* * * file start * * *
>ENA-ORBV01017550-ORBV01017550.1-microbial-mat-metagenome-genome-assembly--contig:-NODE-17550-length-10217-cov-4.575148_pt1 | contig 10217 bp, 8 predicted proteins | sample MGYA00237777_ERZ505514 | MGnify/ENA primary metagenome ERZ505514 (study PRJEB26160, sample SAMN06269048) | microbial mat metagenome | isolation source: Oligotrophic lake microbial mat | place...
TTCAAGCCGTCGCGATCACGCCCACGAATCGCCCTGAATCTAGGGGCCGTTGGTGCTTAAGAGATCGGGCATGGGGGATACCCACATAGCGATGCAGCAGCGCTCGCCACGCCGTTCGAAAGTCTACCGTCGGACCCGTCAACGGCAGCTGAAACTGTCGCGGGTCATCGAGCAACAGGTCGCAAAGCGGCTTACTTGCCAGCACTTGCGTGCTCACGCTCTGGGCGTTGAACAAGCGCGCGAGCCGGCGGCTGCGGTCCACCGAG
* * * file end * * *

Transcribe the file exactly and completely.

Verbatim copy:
>ENA-ORBV01017550-ORBV01017550.1-microbial-mat-metagenome-genome-assembly--contig:-NODE-17550-length-10217-cov-4.575148_pt1 | contig 10217 bp, 8 predicted proteins | sample MGYA00237777_ERZ505514 | MGnify/ENA primary metagenome ERZ505514 (study PRJEB26160, sample SAMN06269048) | microbial mat metagenome | isolation source: Oligotrophic lake microbial mat | place...
TTCAAGCCGTCGCGATCACGCCCACGAATCGCCCTGAATCTAGGGGCCGTTGGTGCTTAAGAGATCGGGCATGGGGGATACCCACATAGCGATGCAGCAGCGCTCGCCACGCCGTTCGAAAGTCTACCGTCGGACCCGTCAACGGCAGCTGAAACTGTCGCGGGTCATCGAGCAACAGGTCGCAAAGCGGCTTACTTGCCAGCACTTGCGTGCTCACGCTCTGGGCGTTGAACAAGCGCGCGAGCCGGCGGCTGCGGTCCACCGAG